We've updated our Privacy Policy to make it clearer how we use your personal data.

We use cookies to provide you with a better experience. You can read our Cookie Policy here.

Advertisement
Learning impacts how the brain processes what we see
News

Learning impacts how the brain processes what we see

Learning impacts how the brain processes what we see
News

Learning impacts how the brain processes what we see

Read time:
 

Want a FREE PDF version of This News Story?

Complete the form below and we will email you a PDF version of "Learning impacts how the brain processes what we see"

First Name*
Last Name*
Email Address*
Country*
Company Type*
Job Function*
Would you like to receive further email communication from Technology Networks?

Technology Networks Ltd. needs the contact information you provide to us to contact you about our products and services. You may unsubscribe from these communications at any time. For information on how to unsubscribe, as well as our privacy practices and commitment to protecting your privacy, check out our Privacy Policy

From the smell of flowers to the taste of wine, our perception is strongly influenced by prior knowledge and expectations, a cognitive process known as top-down control.


In a University of California, San Diego School of Medicine study published in the journal Nature Neuroscience, a research team led by Takaki Komiyama, PhD, assistant professor of neurosciences and neurobiology, reports that in mouse models, the brain significantly changed its visual cortex operation modes by implementing top-down processes during learning.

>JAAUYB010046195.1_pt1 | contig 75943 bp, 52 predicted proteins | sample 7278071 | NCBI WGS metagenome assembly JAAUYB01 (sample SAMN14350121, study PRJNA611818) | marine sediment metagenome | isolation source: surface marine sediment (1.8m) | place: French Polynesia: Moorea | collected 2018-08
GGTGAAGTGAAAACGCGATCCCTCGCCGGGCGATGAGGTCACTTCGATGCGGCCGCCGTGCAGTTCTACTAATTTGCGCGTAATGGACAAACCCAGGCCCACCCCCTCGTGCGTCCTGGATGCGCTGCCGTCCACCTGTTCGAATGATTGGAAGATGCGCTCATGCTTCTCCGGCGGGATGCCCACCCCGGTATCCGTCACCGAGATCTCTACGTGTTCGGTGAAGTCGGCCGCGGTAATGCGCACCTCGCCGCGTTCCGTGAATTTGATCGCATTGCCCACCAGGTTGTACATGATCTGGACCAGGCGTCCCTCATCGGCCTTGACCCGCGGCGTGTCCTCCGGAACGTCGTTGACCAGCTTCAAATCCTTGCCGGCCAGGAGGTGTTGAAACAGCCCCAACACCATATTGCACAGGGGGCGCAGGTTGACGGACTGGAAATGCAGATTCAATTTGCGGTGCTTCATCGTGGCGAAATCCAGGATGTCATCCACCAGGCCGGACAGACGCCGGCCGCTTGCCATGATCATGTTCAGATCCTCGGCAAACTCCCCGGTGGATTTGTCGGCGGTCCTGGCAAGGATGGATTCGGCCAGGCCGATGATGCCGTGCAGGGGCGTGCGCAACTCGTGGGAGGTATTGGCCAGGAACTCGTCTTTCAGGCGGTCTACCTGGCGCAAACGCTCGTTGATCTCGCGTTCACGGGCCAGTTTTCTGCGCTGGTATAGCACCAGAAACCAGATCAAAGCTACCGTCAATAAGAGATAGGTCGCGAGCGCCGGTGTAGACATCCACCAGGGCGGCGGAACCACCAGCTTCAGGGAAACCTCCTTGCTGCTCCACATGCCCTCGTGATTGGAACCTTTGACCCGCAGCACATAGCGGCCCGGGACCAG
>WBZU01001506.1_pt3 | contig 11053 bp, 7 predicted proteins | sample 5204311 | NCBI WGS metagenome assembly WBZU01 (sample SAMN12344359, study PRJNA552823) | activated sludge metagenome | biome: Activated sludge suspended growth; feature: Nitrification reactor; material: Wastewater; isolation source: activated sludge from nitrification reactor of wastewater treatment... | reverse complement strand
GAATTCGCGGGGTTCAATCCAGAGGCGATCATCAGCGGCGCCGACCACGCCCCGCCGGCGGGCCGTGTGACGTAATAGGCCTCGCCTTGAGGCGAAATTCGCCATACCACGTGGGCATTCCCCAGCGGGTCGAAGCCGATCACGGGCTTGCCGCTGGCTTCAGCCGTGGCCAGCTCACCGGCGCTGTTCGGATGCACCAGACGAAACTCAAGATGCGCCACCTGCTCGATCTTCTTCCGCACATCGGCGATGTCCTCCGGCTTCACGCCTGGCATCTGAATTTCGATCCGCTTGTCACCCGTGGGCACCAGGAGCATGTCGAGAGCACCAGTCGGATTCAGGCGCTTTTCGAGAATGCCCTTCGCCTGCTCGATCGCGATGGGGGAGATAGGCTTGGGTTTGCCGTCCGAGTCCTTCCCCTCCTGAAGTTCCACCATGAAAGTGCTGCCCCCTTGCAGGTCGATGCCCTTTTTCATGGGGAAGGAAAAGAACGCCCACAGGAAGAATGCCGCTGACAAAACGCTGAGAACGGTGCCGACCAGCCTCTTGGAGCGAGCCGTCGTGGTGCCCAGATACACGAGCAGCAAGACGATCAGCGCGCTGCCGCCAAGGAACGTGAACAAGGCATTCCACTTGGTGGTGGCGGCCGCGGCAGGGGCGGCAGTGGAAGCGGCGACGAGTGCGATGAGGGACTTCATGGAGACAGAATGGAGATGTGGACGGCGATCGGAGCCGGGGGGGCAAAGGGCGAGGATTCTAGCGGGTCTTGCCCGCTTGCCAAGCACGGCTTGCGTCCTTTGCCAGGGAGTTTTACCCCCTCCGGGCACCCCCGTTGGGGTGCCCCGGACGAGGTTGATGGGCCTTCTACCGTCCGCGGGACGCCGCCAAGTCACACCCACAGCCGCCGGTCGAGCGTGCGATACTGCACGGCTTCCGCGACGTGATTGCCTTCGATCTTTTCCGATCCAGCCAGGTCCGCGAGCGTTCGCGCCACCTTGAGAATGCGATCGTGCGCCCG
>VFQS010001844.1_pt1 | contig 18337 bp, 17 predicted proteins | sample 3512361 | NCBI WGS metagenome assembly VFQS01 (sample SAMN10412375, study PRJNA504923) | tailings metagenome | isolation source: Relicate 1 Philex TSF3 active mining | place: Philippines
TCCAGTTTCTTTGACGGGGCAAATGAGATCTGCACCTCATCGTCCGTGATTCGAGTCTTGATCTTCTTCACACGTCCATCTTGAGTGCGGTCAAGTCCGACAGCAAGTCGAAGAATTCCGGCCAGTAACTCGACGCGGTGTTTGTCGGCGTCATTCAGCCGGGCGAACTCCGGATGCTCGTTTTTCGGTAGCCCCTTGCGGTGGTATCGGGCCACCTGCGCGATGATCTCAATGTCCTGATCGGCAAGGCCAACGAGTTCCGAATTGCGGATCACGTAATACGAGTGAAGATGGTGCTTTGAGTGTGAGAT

“We found that when the mouse assigns a new meaning to a previously neutral visual stimulus, top-down control becomes much more influential in activating the visual cortex,” said first author Hiroshi Makino, PhD, postdoctoral researcher in Komiyama’s lab. “Top-down inputs interact with specific neuron types in the visual cortex to modulate its operation modes.”


This cognitive process uses our thoughts and influences our senses. For example, when we see a word with missing letters, our brain is able to fill in the blank based on past experiences.


Researchers looked at activity in excitatory neurons and somatostatin-expressing inhibitory neurons in the visual cortex and top-down inputs from the retrosplenial cortex (RSC) during associative learning to see how these affected the top-down and bottom-up processing—when perception begins with the senses.


The findings indicate that intricate interactions of various circuit components effectively change the balance of top-down and bottom-up processing, with learning enhancing the contribution of top-down control. These results support the long-standing theory that the brain does not faithfully represent the environment but rather attempts to predict it based upon prior information.


“In addition to revealing circuit mechanisms underlying these learning-related changes, our findings may have implications in understanding the pathophysiology of psychiatric diseases, such as schizophrenia, that generate abnormal perception,” said Makino.


Note: Material may have been edited for length and content. For further information, please contact the cited source.

University of California, San Diego   Original reporting by: Yadira Galindo


Publication

Hiroshi Makino & Takaki Komiyama Learning enhances the relative impact of top-down processing in the visual cortex.   Nature Neuroscience, Published Online July 13 2015. doi: 10.1038/nn.4061


Advertisement